When I was the sports medicine doctor at the University of California, Los Angeles (UCLA), I had a resident who came to us from Johns Hopkins Medical School. He was a bright and dynamic young man who was also a competitive marathoner. But he seemed to suffer from the hard lifestyle of a resident even more than most. He struggled to understand that he was accepted.
One Saturday on grand rounds, everybody noticed that he was off, and we referred him to a psychologist. He was diagnosed and put on lithium for bipolar disorder. But just a few weeks later, he shot himself in the chest and died.
I've been thinking about that young man recently following the suicides of Anthony Bourdain and Kate Spade. To me, these are not just news events. A number of my patients have committed suicide over the decades, and 5 years ago two of my colleagues in the Santa Monica community, an ophthalmologist and an anesthesiologist, killed themselves in the same year.
The prevalence of suicide increased by 25% from 1999 to 2016. As sports physicians, we often encounter athletes at a point of extreme pressure as they face sports competition. Physicians, too, face constant stress as we struggle with limited time and resources to help people in dire situations. My first day at medical school, the dean said to my class, "Fifteen percent of you will see a psychiatrist before you graduate."
It's part of our practice, part of our community, and part of sports—what I call the life of sports and the sport of life.
How can we best help our patients and our colleagues who are at risk for suicide? The first step is figuring out who is likely to be affected. Many athletes come to us for help. But in others, we must learn to recognize the signs of a problem that they may not want to discuss.
Suicide can be particularly puzzling when it strikes someone like Bourdain, who seemed to have so much going for him. "If I am an advocate for anything, it is to move," he once said. "As far as you can, as much as you can. Across the ocean, or simply across the river. Walk in someone else's shoes or at least eat their food. It's a plus for everybody." I'm still struggling to imagine how someone with that attitude took his own life.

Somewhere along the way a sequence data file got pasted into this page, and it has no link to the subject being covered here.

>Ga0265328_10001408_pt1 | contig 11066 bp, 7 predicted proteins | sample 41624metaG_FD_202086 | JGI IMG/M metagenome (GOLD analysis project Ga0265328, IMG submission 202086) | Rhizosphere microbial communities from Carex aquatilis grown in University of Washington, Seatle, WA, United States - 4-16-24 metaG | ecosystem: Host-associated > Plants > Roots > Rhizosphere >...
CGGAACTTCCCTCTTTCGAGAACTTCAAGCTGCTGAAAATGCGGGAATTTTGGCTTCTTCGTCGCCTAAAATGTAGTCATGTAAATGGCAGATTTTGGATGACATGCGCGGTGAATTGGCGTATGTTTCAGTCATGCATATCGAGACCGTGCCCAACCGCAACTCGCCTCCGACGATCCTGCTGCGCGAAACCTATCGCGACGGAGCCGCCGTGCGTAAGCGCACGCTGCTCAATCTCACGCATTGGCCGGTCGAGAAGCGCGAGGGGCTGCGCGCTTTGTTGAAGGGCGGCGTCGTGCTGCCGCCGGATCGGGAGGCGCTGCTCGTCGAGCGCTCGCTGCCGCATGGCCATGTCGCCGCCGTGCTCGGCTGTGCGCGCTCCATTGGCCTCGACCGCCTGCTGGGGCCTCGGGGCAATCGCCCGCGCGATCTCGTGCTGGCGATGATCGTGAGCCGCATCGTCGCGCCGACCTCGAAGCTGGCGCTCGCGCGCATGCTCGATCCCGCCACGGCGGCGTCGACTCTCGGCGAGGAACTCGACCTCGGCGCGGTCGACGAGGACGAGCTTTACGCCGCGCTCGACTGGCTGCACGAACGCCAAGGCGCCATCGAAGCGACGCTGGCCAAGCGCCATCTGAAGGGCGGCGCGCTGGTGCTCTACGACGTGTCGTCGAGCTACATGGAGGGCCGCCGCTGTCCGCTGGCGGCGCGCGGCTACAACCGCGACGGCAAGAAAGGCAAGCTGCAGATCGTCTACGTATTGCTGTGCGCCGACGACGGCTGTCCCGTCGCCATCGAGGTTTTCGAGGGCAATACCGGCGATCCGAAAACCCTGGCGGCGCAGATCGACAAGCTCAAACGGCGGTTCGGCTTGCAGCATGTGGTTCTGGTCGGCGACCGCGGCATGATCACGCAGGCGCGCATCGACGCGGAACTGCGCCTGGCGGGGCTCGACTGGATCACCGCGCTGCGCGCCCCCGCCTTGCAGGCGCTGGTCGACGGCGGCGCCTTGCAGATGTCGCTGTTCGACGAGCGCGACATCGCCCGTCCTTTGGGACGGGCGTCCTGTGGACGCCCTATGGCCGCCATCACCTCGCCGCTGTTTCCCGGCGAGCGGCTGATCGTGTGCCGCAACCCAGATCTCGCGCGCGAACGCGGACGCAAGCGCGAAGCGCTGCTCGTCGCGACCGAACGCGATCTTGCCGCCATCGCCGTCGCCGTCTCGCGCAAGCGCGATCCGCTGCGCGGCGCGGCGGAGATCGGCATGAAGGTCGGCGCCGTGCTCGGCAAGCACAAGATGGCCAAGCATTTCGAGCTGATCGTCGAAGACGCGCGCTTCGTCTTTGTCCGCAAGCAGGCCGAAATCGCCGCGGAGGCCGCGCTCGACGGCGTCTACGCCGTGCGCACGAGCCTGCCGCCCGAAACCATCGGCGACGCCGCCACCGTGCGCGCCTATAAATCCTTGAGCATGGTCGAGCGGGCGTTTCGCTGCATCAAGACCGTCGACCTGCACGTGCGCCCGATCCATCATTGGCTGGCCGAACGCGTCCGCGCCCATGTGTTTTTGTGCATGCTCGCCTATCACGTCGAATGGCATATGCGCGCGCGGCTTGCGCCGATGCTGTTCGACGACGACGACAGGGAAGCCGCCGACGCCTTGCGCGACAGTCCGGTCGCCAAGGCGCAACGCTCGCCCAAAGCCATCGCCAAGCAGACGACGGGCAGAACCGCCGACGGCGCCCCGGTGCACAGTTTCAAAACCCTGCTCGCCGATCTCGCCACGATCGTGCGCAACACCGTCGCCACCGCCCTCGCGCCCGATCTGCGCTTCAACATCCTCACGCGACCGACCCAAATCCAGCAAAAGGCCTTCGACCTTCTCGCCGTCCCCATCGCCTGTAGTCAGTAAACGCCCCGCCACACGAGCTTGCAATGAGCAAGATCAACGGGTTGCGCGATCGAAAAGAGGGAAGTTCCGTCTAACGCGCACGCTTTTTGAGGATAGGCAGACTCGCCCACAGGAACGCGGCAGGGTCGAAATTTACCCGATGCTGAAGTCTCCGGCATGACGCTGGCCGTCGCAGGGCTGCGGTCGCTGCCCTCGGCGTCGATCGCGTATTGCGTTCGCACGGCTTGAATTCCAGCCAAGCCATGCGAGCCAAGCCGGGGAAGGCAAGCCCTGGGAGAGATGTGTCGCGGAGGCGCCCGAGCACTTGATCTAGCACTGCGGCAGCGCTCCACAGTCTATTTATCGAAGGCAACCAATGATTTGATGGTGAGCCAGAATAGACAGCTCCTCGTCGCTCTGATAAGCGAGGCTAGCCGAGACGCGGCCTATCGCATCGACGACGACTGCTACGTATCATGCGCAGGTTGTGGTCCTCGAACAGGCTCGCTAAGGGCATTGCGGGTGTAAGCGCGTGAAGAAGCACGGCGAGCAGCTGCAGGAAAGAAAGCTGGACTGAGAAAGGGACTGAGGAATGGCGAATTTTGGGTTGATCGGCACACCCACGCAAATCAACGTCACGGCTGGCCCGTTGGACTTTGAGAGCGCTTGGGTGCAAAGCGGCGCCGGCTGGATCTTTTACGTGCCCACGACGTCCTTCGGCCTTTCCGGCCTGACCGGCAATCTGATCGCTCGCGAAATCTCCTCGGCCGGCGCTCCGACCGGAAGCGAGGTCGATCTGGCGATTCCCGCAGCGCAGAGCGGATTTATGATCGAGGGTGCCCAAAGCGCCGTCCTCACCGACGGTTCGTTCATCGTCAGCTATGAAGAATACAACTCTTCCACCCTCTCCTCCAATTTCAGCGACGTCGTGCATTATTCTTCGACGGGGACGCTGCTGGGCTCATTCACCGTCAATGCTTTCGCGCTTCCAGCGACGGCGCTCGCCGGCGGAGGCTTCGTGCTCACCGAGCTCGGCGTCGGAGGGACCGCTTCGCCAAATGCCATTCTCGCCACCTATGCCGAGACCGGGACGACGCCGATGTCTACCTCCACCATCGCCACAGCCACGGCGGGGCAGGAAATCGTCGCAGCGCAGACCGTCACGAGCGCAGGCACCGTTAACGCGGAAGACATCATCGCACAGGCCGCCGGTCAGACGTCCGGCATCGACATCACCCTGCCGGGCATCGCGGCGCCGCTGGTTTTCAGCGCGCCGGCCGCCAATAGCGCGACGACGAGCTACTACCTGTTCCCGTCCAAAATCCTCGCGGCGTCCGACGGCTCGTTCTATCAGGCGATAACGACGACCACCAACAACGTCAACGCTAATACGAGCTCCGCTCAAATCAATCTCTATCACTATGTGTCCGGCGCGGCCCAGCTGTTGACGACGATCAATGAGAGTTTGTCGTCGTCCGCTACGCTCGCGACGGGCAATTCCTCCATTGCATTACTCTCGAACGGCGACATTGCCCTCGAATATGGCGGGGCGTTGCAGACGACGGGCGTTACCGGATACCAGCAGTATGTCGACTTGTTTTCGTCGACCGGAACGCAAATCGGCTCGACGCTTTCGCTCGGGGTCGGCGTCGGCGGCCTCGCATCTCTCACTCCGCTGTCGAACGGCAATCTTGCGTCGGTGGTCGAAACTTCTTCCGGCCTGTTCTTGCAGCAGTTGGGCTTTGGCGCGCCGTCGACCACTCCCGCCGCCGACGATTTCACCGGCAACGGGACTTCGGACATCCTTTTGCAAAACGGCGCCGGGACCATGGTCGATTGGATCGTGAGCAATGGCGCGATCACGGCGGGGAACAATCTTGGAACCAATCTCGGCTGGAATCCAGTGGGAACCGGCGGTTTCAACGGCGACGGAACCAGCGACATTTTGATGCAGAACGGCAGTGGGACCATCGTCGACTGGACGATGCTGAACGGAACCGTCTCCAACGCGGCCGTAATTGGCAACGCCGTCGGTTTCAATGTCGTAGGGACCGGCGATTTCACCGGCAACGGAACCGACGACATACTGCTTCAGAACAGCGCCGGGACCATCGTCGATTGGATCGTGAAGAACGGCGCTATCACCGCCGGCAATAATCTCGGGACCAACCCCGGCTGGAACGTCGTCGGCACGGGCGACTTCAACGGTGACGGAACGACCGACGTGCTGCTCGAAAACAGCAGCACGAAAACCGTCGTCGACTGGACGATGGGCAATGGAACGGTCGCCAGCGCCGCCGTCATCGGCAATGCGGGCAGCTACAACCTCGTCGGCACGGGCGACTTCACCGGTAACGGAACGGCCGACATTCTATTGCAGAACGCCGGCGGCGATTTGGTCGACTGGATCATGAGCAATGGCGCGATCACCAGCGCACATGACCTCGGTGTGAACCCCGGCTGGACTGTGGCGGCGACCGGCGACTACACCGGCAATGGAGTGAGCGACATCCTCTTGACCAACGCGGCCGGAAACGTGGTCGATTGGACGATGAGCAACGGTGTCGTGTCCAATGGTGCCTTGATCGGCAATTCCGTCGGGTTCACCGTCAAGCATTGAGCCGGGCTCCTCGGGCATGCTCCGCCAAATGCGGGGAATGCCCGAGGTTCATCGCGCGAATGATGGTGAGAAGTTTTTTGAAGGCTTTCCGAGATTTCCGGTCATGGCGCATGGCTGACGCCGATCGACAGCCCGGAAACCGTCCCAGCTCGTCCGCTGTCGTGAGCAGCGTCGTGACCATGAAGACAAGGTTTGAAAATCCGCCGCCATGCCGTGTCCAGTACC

I'll never forget a dinner I had with the iconic comedian Robin Williams when he came to a World Cup soccer game at Stanford Stadium in 1994. For 4 hours, I couldn't eat, I was laughing so hard. I felt a profound shock when he died by his own hand two decades later.
In some cases, an underlying health problem can be discerned. Williams suffered from diffuse Lewy body dementia, and earlier in his life he grappled with substance abuse. According to the Centers for Disease Control and Prevention (CDC), substance abuse is a factor in 28% of suicides, while underlying physical conditions are a factor in 22%.
But more than half of people who die by suicide, like Bourdain, did not have any known mental health disorder. If I have someone come in with an open tibia fracture, an x-ray displays the fracture, and as an orthopedic surgeon, I know how to fix it. But suicidal tendencies are often much harder to diagnose and treat.
Here are the CDC's 12 warning signs:
Feeling like a burden
Feeling trapped or in unbearable pain
Increased substance use
Looking for a way to access lethal means
Increased anger or rage
Extreme mood swings
Sleeping too little or too much
Talking or posting about wanting to die
Making plans for suicide
More specific to athletes, a pamphlet from the National Collegiate Athletic Association (NCAA) notes that a sudden decline in sports performance can be a warning sign of a mental health problem. Conversely, poor sports performance or fatigue can lead to depression. One athlete who I have worked with who has been most public about his depression is Landon Donovan, probably the greatest US soccer player ever. His career was affected by his symptoms.